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The Foreign Account Tax Compliance Act (FATCA), enacted in 2010, is an important development in U.S efforts to combat tax evasion by U.S persons holding accounts and other financial assets offshore.
FATCA requires specified U.S. tax payers to disclose their foreign financial assets to the IRS on Form 8938, Statement of Specified Foreign Financial Assets. The penalties for not reporting these financial assets are significant. The FATCA requirement is in addition to the requirement to report foreign financial accounts on FinCEN Form 114, Report of Foreign Bank and Financial Accounts (FBAR).
Specified foreign financial assets include foreign financial accounts and foreign non-account assets held for investment (as opposed to held for use in a trade or business), such as foreign stock and securities.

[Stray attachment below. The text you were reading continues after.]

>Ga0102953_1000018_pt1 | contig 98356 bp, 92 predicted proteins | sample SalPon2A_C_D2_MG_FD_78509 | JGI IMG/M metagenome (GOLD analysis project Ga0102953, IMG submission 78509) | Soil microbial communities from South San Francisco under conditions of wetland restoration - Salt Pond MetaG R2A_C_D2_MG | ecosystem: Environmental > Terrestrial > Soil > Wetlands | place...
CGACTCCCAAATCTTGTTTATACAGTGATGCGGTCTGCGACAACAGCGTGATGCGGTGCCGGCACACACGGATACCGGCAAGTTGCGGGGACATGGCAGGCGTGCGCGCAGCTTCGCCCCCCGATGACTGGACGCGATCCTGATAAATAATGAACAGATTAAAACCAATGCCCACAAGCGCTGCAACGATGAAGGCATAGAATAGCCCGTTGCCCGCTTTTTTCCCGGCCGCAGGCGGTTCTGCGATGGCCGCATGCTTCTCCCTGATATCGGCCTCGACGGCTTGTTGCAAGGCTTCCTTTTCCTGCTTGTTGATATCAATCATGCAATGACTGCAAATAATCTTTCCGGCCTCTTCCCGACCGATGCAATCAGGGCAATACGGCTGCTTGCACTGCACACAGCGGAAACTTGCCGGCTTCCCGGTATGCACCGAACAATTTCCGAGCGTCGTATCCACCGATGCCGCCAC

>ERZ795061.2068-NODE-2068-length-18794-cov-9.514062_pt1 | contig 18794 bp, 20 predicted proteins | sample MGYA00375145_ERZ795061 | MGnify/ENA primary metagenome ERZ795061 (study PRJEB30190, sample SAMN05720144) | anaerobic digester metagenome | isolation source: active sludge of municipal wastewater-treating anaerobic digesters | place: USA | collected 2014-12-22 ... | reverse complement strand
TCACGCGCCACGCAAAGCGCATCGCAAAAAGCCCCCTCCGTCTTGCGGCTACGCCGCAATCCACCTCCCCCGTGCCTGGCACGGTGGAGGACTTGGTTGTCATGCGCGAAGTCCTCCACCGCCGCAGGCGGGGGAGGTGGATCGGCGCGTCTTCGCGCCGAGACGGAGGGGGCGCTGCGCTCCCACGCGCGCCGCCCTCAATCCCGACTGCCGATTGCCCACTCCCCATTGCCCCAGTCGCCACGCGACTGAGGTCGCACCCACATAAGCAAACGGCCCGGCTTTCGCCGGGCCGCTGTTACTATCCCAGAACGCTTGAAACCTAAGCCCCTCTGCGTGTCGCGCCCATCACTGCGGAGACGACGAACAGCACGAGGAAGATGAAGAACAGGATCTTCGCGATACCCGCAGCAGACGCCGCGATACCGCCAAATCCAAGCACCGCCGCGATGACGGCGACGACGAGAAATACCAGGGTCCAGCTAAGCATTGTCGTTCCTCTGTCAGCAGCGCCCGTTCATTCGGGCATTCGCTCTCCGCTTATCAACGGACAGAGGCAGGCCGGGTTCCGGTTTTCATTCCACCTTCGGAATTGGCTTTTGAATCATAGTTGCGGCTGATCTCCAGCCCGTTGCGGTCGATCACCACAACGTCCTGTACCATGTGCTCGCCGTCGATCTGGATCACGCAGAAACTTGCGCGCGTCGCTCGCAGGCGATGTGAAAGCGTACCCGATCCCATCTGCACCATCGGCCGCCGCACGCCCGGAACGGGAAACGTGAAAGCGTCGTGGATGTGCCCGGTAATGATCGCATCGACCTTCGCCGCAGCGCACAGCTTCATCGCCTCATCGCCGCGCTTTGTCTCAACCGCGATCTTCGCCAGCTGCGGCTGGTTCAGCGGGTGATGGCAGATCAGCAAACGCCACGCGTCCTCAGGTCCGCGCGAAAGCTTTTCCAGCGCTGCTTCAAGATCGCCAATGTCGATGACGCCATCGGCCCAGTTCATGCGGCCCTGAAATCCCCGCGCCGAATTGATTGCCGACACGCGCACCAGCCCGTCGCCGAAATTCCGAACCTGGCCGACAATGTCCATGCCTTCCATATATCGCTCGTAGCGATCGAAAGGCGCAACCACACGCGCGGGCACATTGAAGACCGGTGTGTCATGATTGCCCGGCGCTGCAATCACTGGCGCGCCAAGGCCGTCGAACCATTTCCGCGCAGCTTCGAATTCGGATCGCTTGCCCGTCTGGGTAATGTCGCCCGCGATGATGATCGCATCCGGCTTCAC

You will need to determine the value of your specified foreign financial assets to know if the total value exceeds the threshold applicable to you. Generally, a reasonable estimate of the highest fair market value of the asset during the tax year is reported, but special rules apply to ease valuation burdens.
It is important to remember that the foreign assets reportable on the FBAR are not necessarily the same ones reported on the FATCA form and vice versa. The safest approach would be to provide detail for all foreign assets as to the type and function of each one so that your tax preparer can make the necessary distinction.
For more information on how the FATCA rules may apply to you contact our Tax department at firstname.lastname@example.org
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